Entertainment & Arts

Anya Gallaccio breaks out with first permanent art work

Untitled 2016, Anya Gallaccio Image copyright Michael Pollard
Image caption The sculpture stands on the site of the only tree felled during the gallery's renovation

Former Turner Prize-nominee Anya Gallaccio has made her name creating transient works using organic material, famously placing hundreds of gerberas behind Perspex and coating gallery walls with chocolate. Her new work, however, could not be more permanent, cast as it is in metal.

Untitled 2016 is a life-size stainless steel replica of a tree situated beside the Whitworth gallery in Manchester, it is the artist's "first permanent public work" - discounting a piece in Edinburgh, which she says is "more of a private public space".

Informally, it is known as the "ghost tree", a reference to its inspiration, a dead tree which was felled during the recent renovation of the gallery.

She says she chose to work in stainless steel, rather than her usual organic materials, for several reasons.

"One of the main elements of the work on the building by [the architects] Muma was opening up the building to the park and bringing the outside in.

"That was really exciting to me as someone who has often worked with nature and its relation to architecture or culture.

"[Sir Joseph] Whitworth himself had a strong relationship to steel, to industry and to innovation, so working with steel seemed an obvious starting point.

"I also really love the stainless steel mullings on the building, so it seemed like a way of acknowledging the building.

"It's a circular thing. The tree is part of the gallery, in that it was commissioned by that institution, and it's now part of the park - it's a knitting of everything back together."

Image copyright David Oates
Image caption Gallaccio says she is 'a little nervous' people will 'get bored' of the sculpture

The piece came about after she was asked "to do a project" by the gallery's director Maria Balshaw.

"We were talking about trees - when we discussed what I might do and what it might cost to make something of that scale, I was like 'okay, that's not going to happen'.

"It's quite difficult to make that leap in scale because - to be brutal about it - financially, the whole narrative changes and it's hard to find people to back something when they don't know what it is.

"So I forgot all about it. Amazingly, I got a phone call last spring saying 'we've raised the money and we want the sculpture'. I was like 'oh my gosh'."

Working in steel has brought a permanence that Gallaccio is not used to - she says that it was never her intention only to create transient works, but rather that "mostly, people don't give me the opportunity to make permanent things".

"I've never sat down and thought 'no, I won't make a permanent thing', it's just often that isn't what I'm asked to do."

As a result, she says that "every now and again, I get a little nervous that people are going to get bored of [Untitled 2016], because I'm not used to my things knocking around for such a long time.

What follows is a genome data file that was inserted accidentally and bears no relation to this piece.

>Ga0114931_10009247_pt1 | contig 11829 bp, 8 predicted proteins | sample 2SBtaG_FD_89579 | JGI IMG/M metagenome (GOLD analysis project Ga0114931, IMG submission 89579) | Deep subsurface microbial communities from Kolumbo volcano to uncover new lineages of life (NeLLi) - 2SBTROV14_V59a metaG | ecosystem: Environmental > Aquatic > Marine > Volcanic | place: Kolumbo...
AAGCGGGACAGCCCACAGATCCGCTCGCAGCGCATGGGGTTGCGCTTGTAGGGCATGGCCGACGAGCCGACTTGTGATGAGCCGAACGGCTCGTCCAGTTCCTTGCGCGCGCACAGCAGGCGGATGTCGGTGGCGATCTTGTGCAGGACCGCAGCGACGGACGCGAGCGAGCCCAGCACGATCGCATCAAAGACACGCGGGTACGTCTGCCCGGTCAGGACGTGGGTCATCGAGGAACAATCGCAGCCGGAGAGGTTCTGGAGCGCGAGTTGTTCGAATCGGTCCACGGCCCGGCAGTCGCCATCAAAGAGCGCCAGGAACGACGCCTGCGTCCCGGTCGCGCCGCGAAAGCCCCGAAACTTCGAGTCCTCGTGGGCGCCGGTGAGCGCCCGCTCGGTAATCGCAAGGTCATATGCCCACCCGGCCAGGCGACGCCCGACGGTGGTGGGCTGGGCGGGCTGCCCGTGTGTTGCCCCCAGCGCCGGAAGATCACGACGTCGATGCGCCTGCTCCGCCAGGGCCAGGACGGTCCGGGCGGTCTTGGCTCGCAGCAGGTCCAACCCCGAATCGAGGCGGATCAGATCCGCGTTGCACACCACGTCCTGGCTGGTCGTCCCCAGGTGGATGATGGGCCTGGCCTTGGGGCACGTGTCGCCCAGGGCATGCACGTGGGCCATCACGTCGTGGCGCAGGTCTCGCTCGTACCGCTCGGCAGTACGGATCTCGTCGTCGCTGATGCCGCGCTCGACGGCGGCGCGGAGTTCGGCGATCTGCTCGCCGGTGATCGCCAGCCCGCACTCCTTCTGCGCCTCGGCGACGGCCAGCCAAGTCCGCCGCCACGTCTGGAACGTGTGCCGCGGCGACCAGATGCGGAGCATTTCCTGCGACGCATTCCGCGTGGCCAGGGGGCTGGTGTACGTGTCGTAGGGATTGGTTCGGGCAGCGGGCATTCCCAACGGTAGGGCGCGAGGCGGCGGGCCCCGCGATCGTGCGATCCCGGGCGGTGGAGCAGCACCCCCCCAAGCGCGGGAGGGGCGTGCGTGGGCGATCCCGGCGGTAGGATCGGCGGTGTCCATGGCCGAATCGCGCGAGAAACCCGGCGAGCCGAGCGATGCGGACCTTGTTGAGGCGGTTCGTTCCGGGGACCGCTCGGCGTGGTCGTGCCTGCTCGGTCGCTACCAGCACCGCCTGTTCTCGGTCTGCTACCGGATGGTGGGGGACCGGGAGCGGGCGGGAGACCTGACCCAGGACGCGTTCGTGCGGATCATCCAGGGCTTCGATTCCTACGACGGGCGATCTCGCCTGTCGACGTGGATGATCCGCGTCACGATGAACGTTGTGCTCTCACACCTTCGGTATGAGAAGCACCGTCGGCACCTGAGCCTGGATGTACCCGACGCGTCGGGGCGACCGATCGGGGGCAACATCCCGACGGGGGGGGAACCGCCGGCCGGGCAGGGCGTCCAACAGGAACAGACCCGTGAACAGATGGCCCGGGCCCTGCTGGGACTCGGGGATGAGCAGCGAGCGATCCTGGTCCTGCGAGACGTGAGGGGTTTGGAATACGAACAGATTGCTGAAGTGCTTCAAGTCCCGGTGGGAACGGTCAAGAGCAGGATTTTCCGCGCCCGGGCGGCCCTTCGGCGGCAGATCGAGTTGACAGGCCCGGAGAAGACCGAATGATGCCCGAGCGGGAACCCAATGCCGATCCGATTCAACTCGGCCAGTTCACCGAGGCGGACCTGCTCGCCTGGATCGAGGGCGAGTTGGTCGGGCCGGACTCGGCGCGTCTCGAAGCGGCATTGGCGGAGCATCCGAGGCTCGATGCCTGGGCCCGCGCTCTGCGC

"And you can't move it - it's here, it's fixed and it's not going anywhere."

Image copyright Michael Pollard
Image caption The artist says she hopes 'people will love it and make it their own'

However, she says that does not mean it is without a link to the works she is best known for.

"Whilst it is a very physically present object materially, what I'm hoping is that, in using this mirrored material, optically it will shift and shimmer.

"It changes with the light and with the weather. At the moment, it is reflecting the green grass, but in the winter it will be very different.

"So whilst it is a permanent architectural structure, it has a more ethereal presence - and in that sense, it's conceptually consistent with my larger practice.

"But I can see this hesitation that people will be like 'that doesn't look like an Anya Gallaccio sculpture' because it's not going to rot or fall down."

As it is a "very public" piece, she also hopes it will be taken to people's hearts.

"I hope that people will love it and make it their own.

"I think that it is open enough as an object to engender different kinds of conversation and dialogue.

"There was a family here with a little girl, who went inside one of the triangles of the tree - and I wanted it to be like that, like a hall of mirrors. She was very excited to see 11 of herself.

"It's a starting point for many different narratives - from the geeky material people, who can be amazed at the welding and the engineering, to others, like that little girl thinking it was like a Jack-in-the-Beanstalk fairytale tree.

"For me, that's fantastic. It isn't just one thing."

However, she says she keeps returning to the fact it is so enduring and says that is something she isn't quite comfortable with yet.

"I'm very proud but I feel a little anxious.

"It's a bit showy-offy for me, because you can see it from everywhere.

"I'll just have to get used to that."

Untitled 2016 is in Whitworth Park, Manchester.

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